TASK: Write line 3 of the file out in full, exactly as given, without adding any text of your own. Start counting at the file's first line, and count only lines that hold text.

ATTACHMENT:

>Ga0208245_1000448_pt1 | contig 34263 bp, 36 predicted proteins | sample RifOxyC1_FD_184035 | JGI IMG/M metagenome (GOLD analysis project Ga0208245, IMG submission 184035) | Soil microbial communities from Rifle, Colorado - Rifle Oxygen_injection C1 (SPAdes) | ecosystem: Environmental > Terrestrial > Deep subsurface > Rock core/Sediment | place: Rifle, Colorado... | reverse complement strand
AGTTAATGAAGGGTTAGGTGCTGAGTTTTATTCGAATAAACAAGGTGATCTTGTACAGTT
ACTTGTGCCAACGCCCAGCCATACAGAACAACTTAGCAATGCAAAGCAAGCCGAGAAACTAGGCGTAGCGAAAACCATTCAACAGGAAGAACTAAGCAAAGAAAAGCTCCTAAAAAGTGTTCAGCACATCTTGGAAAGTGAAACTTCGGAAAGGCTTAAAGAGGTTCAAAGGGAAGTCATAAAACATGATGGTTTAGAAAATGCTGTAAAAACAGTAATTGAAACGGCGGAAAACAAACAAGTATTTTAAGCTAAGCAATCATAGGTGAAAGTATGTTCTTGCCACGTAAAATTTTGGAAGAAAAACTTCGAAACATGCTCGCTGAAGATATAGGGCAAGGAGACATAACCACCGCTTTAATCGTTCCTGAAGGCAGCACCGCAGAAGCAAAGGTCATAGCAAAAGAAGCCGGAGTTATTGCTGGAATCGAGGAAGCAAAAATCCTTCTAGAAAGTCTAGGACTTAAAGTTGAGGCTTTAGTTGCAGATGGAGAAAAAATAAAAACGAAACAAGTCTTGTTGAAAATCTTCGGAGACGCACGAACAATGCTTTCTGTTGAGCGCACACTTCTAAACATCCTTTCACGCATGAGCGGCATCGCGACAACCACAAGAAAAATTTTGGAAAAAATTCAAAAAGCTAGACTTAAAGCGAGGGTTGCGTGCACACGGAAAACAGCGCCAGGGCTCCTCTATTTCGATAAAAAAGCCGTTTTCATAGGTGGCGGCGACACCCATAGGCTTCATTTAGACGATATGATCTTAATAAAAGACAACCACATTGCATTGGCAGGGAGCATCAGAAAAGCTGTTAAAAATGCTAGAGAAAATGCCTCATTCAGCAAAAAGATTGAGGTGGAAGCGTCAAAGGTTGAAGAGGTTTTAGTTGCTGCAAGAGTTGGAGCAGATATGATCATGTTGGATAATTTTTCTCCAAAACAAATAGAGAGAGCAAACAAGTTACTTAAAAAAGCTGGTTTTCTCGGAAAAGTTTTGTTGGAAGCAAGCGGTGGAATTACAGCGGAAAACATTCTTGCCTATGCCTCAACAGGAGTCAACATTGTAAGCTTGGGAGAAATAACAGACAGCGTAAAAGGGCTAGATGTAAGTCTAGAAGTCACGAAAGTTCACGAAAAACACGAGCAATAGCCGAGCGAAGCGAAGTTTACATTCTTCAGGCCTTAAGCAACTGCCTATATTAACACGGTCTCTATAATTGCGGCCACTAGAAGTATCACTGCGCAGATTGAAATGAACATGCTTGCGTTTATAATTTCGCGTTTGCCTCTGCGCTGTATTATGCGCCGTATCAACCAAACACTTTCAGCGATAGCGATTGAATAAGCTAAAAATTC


ACTTGTGCCAACGCCCAGCCATACAGAACAACTTAGCAATGCAAAGCAAGCCGAGAAACTAGGCGTAGCGAAAACCATTCAACAGGAAGAACTAAGCAAAGAAAAGCTCCTAAAAAGTGTTCAGCACATCTTGGAAAGTGAAACTTCGGAAAGGCTTAAAGAGGTTCAAAGGGAAGTCATAAAACATGATGGTTTAGAAAATGCTGTAAAAACAGTAATTGAAACGGCGGAAAACAAACAAGTATTTTAAGCTAAGCAATCATAGGTGAAAGTATGTTCTTGCCACGTAAAATTTTGGAAGAAAAACTTCGAAACATGCTCGCTGAAGATATAGGGCAAGGAGACATAACCACCGCTTTAATCGTTCCTGAAGGCAGCACCGCAGAAGCAAAGGTCATAGCAAAAGAAGCCGGAGTTATTGCTGGAATCGAGGAAGCAAAAATCCTTCTAGAAAGTCTAGGACTTAAAGTTGAGGCTTTAGTTGCAGATGGAGAAAAAATAAAAACGAAACAAGTCTTGTTGAAAATCTTCGGAGACGCACGAACAATGCTTTCTGTTGAGCGCACACTTCTAAACATCCTTTCACGCATGAGCGGCATCGCGACAACCACAAGAAAAATTTTGGAAAAAATTCAAAAAGCTAGACTTAAAGCGAGGGTTGCGTGCACACGGAAAACAGCGCCAGGGCTCCTCTATTTCGATAAAAAAGCCGTTTTCATAGGTGGCGGCGACACCCATAGGCTTCATTTAGACGATATGATCTTAATAAAAGACAACCACATTGCATTGGCAGGGAGCATCAGAAAAGCTGTTAAAAATGCTAGAGAAAATGCCTCATTCAGCAAAAAGATTGAGGTGGAAGCGTCAAAGGTTGAAGAGGTTTTAGTTGCTGCAAGAGTTGGAGCAGATATGATCATGTTGGATAATTTTTCTCCAAAACAAATAGAGAGAGCAAACAAGTTACTTAAAAAAGCTGGTTTTCTCGGAAAAGTTTTGTTGGAAGCAAGCGGTGGAATTACAGCGGAAAACATTCTTGCCTATGCCTCAACAGGAGTCAACATTGTAAGCTTGGGAGAAATAACAGACAGCGTAAAAGGGCTAGATGTAAGTCTAGAAGTCACGAAAGTTCACGAAAAACACGAGCAATAGCCGAGCGAAGCGAAGTTTACATTCTTCAGGCCTTAAGCAACTGCCTATATTAACACGGTCTCTATAATTGCGGCCACTAGAAGTATCACTGCGCAGATTGAAATGAACATGCTTGCGTTTATAATTTCGCGTTTGCCTCTGCGCTGTATTATGCGCCGTATCAACCAAACACTTTCAGCGATAGCGATTGAATAAGCTAAAAATTC